While my multilinguality is quite the norm for a person of my class, caste, and educational background in India, what is perhaps less usual is the intellectual turn I made towards studying Tamil, a language which, its official status as my “mother tongue” notwithstanding, was after all on the margins of the linguistic economy in which I functioned. Today, my mother proudly insists that the seeds of my future intellectual interest were sown in my fifth grade when I came home one day, from my Hindi- and Punjabi-speaking school environment, and apparently demanded in my childish Tamil, “nampellām tamiḻā?” (Are we Tamilians?). My own memory of my curiosity about Tamil, however, is tied in with a fairly subversive desire, in my teens, to figure out the contents of the frequent letters addressed jointly to my entire family from my grandmother in Madras. These letters, which were bilingual, were, it seemed to me, curiously coded. Their opening lines in English were usually formulaic inquiries about our health and welfare. The really juicy news that make up the everyday texture and pleasures of family life in India were always, however, in Tamil, and therefore beyond my illiterate reach. Determined to have access to this tantalizing knowledge of family politics that made strategic use of linguistic politics, I learned the Tamil script when I was fifteen and, slowly but surely, was able to read those wonderful letters to my curious siblings who remain, to this day, illiterate in Tamil. I also learned something then that I am able to theorize about today: the proliferation of multiple languages, whether in the family or in the nation, allows for the strategic deployment of linguistic resources to practice “intimate” politics in one’s “own” tongue that shuts out the unfamiliar, the foreigner.
My intellectual interest in the histories and cultures of Tamil-speaking India were piqued for the first time when I went to college, first for my bachelor’s degree at Delhi University, and then for my master’s and master of philosophy degrees at Jawaharlal Nehru University, New Delhi. Although I studied Indian history at two of India’s finest institutions and with some of its best historians, whose teaching continues to stand me in good stead today, I was soon troubled by the remarkable lack of disciplinary interest in southern India in the nation’s capital, itself only an echo of geopolitical realities. At the same time, as a Brahman wanting to learn Tamil in the aftermath of a powerful anti-Brahman movement in the state, I did not expect my interest in the language or its history would be welcomed in its putative home, Tamilnadu. These factors among others brought me to the United States, first to the Department of Anthropology at the University of Pennsylvania, and then later to the Department of History at the University of California, Berkeley. And it is perhaps a fitting end to this quixotic history of my relationship to Tamil that I finally formally learned the language, this troubled “mother tongue” of mine, in a land far away from both my home and my mother.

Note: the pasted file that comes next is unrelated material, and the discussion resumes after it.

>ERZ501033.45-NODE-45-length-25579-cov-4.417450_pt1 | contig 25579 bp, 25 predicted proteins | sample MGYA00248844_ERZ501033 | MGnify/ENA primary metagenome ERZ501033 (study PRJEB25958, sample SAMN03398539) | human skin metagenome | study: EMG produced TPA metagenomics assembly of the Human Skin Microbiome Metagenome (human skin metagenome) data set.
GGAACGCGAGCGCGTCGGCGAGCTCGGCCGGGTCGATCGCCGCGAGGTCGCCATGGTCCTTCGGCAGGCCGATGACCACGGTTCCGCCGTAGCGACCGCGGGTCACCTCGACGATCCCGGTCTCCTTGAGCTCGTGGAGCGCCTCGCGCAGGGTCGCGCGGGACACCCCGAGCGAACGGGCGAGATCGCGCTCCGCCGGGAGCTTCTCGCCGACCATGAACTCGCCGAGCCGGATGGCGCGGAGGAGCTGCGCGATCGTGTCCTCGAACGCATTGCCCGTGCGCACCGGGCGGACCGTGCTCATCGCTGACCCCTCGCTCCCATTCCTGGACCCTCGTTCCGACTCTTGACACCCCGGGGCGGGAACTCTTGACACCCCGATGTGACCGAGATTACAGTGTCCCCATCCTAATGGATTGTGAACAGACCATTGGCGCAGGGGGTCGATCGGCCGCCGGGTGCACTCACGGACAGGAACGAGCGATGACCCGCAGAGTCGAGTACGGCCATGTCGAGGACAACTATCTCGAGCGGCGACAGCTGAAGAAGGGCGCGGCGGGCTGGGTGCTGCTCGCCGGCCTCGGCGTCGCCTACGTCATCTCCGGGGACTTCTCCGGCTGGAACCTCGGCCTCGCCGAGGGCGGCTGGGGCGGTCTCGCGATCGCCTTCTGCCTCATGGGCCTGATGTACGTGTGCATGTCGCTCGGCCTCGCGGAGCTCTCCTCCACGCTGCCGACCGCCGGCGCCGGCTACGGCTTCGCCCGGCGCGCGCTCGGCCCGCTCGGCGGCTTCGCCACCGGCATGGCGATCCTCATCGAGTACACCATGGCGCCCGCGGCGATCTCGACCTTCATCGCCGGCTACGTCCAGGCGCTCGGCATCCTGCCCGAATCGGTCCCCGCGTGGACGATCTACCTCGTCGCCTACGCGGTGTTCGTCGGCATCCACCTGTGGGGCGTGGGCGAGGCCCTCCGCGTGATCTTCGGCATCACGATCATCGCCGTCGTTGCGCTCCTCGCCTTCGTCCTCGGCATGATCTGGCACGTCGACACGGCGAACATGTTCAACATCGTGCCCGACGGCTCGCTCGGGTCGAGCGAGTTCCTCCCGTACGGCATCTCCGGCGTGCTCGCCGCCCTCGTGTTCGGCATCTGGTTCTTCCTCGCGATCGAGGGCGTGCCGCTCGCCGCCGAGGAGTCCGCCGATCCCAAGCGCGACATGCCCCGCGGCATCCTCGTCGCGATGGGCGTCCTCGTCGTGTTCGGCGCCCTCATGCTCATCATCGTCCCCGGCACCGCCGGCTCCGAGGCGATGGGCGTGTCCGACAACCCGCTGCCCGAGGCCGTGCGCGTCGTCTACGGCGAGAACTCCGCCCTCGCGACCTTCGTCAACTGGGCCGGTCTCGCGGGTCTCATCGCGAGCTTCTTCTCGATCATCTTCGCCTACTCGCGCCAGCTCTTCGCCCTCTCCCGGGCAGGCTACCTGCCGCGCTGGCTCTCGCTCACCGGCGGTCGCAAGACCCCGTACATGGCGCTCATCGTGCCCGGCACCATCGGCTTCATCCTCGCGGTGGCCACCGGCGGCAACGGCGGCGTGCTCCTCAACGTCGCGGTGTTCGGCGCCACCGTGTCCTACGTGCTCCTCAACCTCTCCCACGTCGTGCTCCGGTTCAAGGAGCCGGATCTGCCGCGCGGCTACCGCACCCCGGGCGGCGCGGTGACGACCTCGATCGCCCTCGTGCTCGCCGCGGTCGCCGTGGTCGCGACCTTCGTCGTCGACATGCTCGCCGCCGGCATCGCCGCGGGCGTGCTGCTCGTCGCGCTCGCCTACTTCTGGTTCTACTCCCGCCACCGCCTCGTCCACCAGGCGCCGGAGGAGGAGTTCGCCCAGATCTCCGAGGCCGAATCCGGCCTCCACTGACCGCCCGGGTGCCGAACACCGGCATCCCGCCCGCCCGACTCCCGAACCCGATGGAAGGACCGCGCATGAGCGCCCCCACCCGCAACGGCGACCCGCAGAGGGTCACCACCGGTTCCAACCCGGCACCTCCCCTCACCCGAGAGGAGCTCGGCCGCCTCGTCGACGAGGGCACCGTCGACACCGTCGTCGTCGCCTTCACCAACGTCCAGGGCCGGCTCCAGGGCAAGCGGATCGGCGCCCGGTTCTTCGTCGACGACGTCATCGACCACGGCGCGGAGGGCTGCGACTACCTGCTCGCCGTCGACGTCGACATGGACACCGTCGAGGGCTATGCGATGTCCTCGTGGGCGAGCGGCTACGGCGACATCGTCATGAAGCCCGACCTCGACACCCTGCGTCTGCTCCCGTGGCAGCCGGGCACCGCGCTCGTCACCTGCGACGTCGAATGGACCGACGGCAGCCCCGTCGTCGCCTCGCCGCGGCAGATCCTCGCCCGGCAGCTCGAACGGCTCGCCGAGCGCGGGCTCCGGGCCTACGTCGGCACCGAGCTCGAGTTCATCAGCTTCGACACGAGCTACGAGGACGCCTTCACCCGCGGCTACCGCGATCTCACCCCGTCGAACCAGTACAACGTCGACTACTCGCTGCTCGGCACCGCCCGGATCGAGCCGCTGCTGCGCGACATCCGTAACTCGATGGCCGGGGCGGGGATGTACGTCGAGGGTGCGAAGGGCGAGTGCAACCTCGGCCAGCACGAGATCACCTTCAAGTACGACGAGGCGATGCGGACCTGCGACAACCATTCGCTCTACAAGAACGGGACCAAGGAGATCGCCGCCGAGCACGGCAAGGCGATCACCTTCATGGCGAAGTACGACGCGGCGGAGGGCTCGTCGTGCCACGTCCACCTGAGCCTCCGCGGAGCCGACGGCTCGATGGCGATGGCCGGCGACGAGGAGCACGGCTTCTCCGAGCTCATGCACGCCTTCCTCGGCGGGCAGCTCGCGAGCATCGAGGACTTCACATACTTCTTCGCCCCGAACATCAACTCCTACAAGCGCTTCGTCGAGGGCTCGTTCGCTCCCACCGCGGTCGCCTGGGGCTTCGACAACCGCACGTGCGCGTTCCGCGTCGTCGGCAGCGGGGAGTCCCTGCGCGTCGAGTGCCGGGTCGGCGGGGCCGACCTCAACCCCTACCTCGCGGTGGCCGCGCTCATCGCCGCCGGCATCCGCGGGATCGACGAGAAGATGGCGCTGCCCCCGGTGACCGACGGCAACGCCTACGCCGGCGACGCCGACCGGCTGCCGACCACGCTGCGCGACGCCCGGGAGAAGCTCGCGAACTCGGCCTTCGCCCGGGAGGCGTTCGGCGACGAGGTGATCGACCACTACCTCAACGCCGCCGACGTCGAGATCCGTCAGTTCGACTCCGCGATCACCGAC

I grew up then with not just a singular identity that defined itself around the speaking of one language, but used to the luxury—or is it a burden?—of having multiple, albeit partial, identities that I could deploy in various ways in different contexts. At its worst, this has meant that I have frequently felt between languages, between homes; at its best, I have also experienced the pleasures and possibilities as well as the contradictions of being at home in many languages and many places and among many peoples. It is this kind of life which has cultivated in me attitudes which resonate with what the Italian born, Australia raised, French educated feminist philosopher Rosi Braidotti has characterized as “nomadic consciousness.” In her 1994 monograph Nomadic Subjects, she proposes that such a consciousness “entails a total dissolution of the notion of a center and consequently of originary sites or authentic identities of any kind,” even as it resists “settling into socially coded modes of thought and behavior” and thwarts “assimilation into dominant ways of representing the self” (Braidotti 1994: 5). In contrast to the exile or the migrant whose thoughts are fissured by loss, separation, and longing for homes left behind, a nomad’s relationship to the world around her, she suggests, is one of “transitory attachment” and “cyclical frequentation.” The nomadic style, then, is without a nostalgia for fixity, authenticity, or singularity. Linguistically, the condition of nomadism goes hand in hand with polyglottism: just as a nomad is always in transit between places, a polyglot is “in transit between languages.” As such, the nomad-as-polyglot “has some healthy skepticism about steady identities and mother tongues.” “Is it because the polyglot practices a sort of gentle promiscuity with different linguistic bedrocks, that s/he has long since relinquished any notion of linguistic or ethnic purity?” she asks (Braidotti 1994: 8, 28).